As the SKWAWKBOX revealed this morning, a highly-qualified barrister has issued a legal opinion that the provision of Labour members’ data to Gerard Coyne‘s campaign constitutes a likely criminal breach of the Data Protection Act (DPA) that could render the individuals responsible and the Unite union liable for unlimited fines, as well as to potentially thousands of lawsuits from affected Labour members.
Of course, the breach is not just a Unite/Coyne matter. Individuals within the Labour Party passed members’ data to Coyne or his team and the same principle applies – those individuals and Labour could be liable to the same penalties.
But the ramifications within the Labour Party are not limited to criminal sanctions.
Here’s what barrister Duncan Shipley-Dalton said about Labour’s position:
With regard to whether liability would sit with the individuals or with the party, the answer is both. Ultimately the breach of DPA is the responsibility of the Data Controller so it is the Labour Party itself that would be the primary target of enforcement. The Commissioner can issue an enforcement notice on them to rectify the situation under S.40 DPA 1998. It is also possible to issue a monetary penalty under S.55A DPA 1998 but it requires the Information Commissioner to be satisfied that substantial damage or substantial distress has been caused by the breach.
Any monetary penalty in this instance would be imposed on the organisation and be paid by it not the individuals.
The individuals are not off the hook though. Under S.55 it is a crime to obtain or disclose personal data. This means both the individuals in Labour who did this… have in all likelihood committed a criminal offence. There are specific defences listed in S.55 DPA 1998 but from my knowledge of events I think it unlikely any of them could be relied upon. If convicted either summarily or on indictment then they would be liable for a fine.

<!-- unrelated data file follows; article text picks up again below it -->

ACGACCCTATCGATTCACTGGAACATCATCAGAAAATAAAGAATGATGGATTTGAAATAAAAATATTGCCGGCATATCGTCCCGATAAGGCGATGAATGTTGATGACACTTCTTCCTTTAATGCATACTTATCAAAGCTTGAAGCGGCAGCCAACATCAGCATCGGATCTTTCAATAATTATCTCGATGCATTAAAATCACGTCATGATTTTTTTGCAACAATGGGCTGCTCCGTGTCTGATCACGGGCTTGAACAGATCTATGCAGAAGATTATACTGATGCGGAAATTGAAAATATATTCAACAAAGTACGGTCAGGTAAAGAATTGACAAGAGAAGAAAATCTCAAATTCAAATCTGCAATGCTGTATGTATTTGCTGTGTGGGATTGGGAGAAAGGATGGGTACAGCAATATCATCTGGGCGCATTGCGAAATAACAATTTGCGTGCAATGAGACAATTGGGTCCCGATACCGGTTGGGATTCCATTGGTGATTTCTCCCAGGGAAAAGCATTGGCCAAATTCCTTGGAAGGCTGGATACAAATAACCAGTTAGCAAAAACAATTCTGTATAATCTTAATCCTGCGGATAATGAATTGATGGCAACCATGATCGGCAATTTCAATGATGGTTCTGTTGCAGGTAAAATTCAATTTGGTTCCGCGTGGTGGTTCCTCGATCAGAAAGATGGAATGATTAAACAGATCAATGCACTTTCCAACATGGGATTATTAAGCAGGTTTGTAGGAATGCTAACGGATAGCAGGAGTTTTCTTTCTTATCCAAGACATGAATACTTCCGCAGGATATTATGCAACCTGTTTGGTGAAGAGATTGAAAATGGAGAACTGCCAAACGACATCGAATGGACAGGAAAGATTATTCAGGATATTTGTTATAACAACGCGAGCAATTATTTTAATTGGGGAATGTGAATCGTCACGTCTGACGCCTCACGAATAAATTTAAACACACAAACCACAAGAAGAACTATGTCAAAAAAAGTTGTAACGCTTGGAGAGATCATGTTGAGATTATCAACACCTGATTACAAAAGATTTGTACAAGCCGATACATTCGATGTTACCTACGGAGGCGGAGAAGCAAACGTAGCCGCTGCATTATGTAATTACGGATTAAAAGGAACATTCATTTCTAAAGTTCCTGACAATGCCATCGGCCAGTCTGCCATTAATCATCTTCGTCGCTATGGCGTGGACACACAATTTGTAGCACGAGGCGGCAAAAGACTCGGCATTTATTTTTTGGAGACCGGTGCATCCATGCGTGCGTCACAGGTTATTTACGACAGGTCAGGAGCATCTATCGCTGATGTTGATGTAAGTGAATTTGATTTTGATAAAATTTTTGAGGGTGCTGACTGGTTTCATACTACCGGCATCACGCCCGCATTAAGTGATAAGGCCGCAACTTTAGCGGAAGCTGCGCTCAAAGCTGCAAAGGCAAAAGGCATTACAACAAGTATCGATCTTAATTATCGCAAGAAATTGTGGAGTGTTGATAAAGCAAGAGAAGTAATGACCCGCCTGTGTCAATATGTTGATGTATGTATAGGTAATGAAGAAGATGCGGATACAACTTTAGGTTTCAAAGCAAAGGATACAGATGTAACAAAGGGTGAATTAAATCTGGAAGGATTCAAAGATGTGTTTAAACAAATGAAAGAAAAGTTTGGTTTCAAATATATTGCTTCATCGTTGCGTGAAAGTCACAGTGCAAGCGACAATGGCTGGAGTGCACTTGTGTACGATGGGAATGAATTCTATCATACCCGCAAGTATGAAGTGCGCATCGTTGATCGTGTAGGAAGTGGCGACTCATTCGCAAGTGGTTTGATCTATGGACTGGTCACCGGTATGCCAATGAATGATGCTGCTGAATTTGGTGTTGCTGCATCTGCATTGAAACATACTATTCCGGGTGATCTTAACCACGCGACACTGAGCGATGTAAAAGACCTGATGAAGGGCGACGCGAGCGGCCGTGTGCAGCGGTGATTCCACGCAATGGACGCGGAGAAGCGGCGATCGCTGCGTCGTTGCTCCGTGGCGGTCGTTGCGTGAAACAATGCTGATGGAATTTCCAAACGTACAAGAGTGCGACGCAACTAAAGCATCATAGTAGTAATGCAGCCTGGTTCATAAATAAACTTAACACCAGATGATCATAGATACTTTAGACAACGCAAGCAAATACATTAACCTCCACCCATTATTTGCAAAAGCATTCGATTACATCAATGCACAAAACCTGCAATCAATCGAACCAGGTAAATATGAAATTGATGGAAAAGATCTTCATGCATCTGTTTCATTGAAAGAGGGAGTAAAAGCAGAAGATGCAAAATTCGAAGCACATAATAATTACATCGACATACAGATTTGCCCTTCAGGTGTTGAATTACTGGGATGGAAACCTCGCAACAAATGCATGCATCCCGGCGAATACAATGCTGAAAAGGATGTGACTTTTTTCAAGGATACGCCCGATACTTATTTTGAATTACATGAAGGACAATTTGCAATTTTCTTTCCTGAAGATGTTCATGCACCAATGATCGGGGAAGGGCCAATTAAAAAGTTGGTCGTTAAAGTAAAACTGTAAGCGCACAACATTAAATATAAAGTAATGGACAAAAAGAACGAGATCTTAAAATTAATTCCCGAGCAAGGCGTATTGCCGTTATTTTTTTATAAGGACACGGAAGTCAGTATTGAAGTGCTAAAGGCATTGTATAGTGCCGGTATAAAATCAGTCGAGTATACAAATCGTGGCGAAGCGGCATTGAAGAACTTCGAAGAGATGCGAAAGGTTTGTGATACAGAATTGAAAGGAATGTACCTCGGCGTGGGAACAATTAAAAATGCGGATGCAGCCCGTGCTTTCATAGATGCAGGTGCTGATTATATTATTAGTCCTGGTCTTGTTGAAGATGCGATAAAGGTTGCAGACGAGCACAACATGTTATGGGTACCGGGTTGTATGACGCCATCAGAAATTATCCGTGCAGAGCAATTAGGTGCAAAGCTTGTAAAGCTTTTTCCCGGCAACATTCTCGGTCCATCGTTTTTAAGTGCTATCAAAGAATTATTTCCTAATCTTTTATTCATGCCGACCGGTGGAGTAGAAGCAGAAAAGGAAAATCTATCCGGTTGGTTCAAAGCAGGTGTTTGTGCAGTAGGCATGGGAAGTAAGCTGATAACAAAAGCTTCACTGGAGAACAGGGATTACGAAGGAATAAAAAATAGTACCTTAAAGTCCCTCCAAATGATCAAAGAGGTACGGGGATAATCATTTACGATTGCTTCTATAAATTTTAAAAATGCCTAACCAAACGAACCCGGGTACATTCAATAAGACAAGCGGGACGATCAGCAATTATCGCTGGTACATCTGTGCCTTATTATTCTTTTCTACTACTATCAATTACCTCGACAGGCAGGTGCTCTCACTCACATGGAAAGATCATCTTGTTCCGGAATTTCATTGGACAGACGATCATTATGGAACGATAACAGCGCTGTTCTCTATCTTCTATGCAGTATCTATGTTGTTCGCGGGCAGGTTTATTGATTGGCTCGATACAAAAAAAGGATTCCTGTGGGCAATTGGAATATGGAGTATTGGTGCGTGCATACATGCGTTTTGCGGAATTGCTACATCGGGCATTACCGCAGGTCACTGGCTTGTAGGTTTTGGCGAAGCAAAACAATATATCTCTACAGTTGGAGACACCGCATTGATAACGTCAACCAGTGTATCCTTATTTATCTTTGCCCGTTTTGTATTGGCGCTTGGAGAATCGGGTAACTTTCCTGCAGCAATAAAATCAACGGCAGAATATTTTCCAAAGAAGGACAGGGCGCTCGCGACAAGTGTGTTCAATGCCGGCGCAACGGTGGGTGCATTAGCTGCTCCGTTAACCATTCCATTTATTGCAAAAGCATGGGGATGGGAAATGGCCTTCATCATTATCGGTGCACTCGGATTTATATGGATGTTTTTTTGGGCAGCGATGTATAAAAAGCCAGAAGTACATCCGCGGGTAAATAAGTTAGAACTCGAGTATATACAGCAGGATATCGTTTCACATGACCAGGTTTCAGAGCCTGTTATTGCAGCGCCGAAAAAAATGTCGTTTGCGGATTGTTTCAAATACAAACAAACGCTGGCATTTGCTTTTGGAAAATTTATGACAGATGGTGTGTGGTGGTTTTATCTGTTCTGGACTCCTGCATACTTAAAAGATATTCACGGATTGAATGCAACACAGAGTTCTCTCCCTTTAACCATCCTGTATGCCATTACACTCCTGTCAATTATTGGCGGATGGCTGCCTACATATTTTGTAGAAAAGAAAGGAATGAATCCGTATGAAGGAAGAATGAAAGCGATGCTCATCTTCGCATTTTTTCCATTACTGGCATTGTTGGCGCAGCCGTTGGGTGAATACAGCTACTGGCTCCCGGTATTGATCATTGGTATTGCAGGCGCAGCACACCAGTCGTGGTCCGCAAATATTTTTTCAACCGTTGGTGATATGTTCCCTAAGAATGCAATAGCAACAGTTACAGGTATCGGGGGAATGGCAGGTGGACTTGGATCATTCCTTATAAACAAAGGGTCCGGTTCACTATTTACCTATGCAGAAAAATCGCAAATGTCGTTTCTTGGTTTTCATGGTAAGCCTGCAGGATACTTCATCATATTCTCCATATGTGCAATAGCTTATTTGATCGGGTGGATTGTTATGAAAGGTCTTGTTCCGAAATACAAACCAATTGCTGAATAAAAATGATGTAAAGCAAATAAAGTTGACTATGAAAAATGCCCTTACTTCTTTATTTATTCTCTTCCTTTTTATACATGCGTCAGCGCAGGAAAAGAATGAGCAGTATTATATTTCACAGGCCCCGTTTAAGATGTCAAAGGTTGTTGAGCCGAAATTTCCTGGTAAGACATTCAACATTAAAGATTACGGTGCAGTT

Additionally, any person who have had their Labour data used by Coyne in breach of the DPA would have a cause of action as a litigant in Court. Under S.13 DPA 1998 you can claim damages for a breach of the data protection principles in relation to your own personal data. The statute requires you show both damage and distress as a consequence of the breach in order to be able to claim damages. However the Court of Appeal in Vidal-Hall v Google  EWCA Civ 311: https://www.judiciary.gov.uk/wp-content/uploads/2015/03/google-v-vidal-hall-judgment.pdf decided that the S.13 DPA requirement to show actual damage as a consequence of a DPA breach was incompatible with EU law and have interpreted the Act so that a claimant now only needs to show distress to recover damages under S.13. They also characterised this kind of claim as being essentially tortious in nature. This case is a bit controversial but Google withdrew their appeal to the Supreme Court so it was not reversed and is still valid law.
In the case of Labour the Party rules also state in Chapter 1 Clause X section 3(M) that the National Executive Committee (NEC) duties and powers shall include issuing guidance and giving rulings to ensure continued compliance with the Party’s legal and financial responsibilities. If there has been a failure to do this and a breach of the DPA then arguably there is also an actionable breach of contract as well by the NEC and its agents.
Where it gets complicated is that a member cannot normally sue an unincorporated association for a tort as you can’t impose a tortious liability on all the other members and there is no principle of vicarious liability in an unincorporated association, unlike an incorporated one.